Animal Tracking: Cellular IoT In The Field

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Animal Tracking: Cellular IoT In The Field

The introduction of cellular IoT technology has helped transform animal tracking solutions from a nice-to-have to an efficient solution that will save farmers time and money.

The introduction of cellular IoT technology has helped transform animal tracking solutions from a nice-to-have to an efficient solution that will save farmers time and money.

Since we declared 2019 to be the year of cellular IoT, we have been on the lookout for interesting use cases. Farming and agriculture seem well suited for an IoT-led transformation, and given its inherent long-range requirements, cellular is a perfect match. Now, we are starting to see exciting devices come to market.

Taking animal tracking to the next level

There is little new about tracking herds of animals via tags. Previous iterations of the technology have often been large and heavy, and needed to be hung around the necks of cattle or other animals. Needless to say, this is not a cost effective solution for many use cases.

Thanks to low-cost, small cellular IoT technology, things are changing. Finnish startup company Anicare has launched a tracking device that can be attached to an animal’s ear.

The benefits are many, from reduced physical impact on the animal to lower cost and reduced resource usage. Other solutions may require the setup of a custom base station or gateway to communicate with the tags in the field. By using the nRF9160, coverage is provided using existing cellular infrastructure.

Perhaps best of all, the Anicare Healtag also monitors the health of the animal, not just the location.

New possibilities for health monitoring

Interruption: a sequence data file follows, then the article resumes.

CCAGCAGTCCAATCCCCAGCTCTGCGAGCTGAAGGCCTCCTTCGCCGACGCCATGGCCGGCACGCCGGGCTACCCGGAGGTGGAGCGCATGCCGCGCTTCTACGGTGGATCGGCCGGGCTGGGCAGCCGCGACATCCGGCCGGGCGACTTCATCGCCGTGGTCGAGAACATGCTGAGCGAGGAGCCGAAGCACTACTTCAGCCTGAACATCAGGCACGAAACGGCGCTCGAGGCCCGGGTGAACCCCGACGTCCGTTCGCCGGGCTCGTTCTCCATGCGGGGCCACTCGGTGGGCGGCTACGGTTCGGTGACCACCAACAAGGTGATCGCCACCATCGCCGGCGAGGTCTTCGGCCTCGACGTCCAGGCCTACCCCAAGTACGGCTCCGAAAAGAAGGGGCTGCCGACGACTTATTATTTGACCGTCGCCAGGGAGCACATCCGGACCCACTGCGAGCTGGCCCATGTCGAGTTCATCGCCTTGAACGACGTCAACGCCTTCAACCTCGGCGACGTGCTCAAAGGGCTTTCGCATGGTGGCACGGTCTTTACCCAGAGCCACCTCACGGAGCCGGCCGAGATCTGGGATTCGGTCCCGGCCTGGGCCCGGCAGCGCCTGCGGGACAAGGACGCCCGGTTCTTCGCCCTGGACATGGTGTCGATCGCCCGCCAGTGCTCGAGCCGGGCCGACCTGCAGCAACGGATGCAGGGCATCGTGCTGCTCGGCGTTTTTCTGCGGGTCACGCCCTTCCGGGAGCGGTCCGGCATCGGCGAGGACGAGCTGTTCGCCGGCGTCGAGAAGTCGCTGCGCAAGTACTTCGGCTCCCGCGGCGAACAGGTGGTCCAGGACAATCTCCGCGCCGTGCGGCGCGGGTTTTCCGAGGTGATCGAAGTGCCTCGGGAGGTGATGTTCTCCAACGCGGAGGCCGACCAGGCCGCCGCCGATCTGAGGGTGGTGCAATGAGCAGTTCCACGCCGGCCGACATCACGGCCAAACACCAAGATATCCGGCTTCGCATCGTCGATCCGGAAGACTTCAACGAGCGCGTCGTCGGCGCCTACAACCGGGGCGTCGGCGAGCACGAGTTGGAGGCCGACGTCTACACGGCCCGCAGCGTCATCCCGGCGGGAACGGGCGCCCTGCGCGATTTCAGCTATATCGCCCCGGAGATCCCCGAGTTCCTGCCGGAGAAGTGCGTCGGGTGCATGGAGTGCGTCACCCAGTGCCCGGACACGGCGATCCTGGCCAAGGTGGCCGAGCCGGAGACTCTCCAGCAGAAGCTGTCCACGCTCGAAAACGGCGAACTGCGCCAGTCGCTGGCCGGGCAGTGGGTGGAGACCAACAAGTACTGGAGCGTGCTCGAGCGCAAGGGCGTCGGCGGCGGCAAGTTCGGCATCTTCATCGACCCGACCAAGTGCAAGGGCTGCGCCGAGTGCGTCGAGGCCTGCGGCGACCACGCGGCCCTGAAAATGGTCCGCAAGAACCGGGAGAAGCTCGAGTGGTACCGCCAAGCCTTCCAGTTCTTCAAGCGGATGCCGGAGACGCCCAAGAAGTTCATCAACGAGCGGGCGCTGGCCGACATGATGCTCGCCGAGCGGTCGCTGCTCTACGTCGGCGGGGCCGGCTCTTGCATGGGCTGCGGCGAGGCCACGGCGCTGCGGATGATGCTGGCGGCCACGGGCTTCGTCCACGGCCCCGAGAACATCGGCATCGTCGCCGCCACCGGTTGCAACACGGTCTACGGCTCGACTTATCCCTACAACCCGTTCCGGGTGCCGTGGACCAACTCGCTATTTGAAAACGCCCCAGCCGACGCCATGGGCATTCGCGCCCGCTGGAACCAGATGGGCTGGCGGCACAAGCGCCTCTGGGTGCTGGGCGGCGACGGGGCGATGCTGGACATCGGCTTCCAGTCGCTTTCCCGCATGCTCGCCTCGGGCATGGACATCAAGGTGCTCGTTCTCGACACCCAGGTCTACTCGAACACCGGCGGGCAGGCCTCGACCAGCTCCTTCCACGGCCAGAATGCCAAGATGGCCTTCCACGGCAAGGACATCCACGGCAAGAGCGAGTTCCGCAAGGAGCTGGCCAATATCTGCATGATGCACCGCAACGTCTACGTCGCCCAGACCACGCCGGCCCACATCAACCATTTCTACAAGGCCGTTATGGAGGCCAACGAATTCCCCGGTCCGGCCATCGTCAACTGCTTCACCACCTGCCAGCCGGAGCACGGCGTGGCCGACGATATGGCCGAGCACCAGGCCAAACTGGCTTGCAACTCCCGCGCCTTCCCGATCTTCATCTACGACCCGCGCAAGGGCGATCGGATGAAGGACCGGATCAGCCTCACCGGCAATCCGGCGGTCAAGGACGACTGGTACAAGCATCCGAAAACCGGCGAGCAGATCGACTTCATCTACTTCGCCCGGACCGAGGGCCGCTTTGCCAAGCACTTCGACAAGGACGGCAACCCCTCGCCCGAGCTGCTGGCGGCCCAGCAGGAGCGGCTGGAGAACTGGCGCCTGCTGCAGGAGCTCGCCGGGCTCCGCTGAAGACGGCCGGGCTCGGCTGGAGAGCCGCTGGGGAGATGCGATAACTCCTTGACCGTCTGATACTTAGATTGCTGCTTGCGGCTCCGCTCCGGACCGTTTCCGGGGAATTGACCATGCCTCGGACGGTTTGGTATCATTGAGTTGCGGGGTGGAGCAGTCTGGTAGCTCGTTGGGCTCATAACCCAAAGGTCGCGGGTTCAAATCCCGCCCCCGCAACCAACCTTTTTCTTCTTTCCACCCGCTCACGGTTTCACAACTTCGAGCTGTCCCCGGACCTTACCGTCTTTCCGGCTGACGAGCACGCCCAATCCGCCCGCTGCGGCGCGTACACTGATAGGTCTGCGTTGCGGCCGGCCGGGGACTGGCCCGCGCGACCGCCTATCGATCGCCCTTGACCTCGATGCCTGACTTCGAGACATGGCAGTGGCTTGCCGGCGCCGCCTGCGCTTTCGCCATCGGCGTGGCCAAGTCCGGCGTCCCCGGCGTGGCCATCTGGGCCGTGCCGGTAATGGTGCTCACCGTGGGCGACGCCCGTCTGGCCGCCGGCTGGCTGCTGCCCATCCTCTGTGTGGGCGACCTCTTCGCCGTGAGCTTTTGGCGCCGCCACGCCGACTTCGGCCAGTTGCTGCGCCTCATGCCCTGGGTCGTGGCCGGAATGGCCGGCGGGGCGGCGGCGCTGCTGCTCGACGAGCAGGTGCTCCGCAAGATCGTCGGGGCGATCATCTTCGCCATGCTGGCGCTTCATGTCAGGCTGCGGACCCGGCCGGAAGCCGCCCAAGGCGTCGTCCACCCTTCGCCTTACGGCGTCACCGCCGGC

By using Nordic’s multimode cellular IoT module to send data to the Cloud, the herd can be remotely monitored and any animal that requires treatment can be quickly identified and located. Despite its small size, the tag incorporates both an accelerometer and thermal sensor to measure activity and temperature on an hourly basis. Any significant changes can indicate illness, injuries or possibly a predator attack. Such changes are reported via NB-IoT, with GPS providing location information.

There are also time and cost savings thanks to the low-power nature of this device. Previous tag solutions often consumed significant power, resulting in frequent battery changes. The low energy consumption of Nordic’s compact nRF9160 system-in-package contributes to the Anicare Healtag offering a battery lifetime of up to two years.

The business case for connected farming

Managing hundreds or even thousands of animals with limited time and resources presents a severe challenge to livestock farmers. As modern farmers have to rear more animals to make a profit, the reduced personal attention may result in health issues going unidentified and untreated. This is not desired from an animal welfare nor a financial perspective.

Connected farming may also aid in determining the cause of animal casualties. Using the last known position allows farmers to find perished individuals and determine cause of death. This may aid in reducing fatalities and simplify reporting to the government for statistics and compensation purposes.

In all these cases, cellular IoT-enabled solutions such as Anicare’s Healtag can make a real difference.


This article was first published on Nordic's Get Connected Blog.

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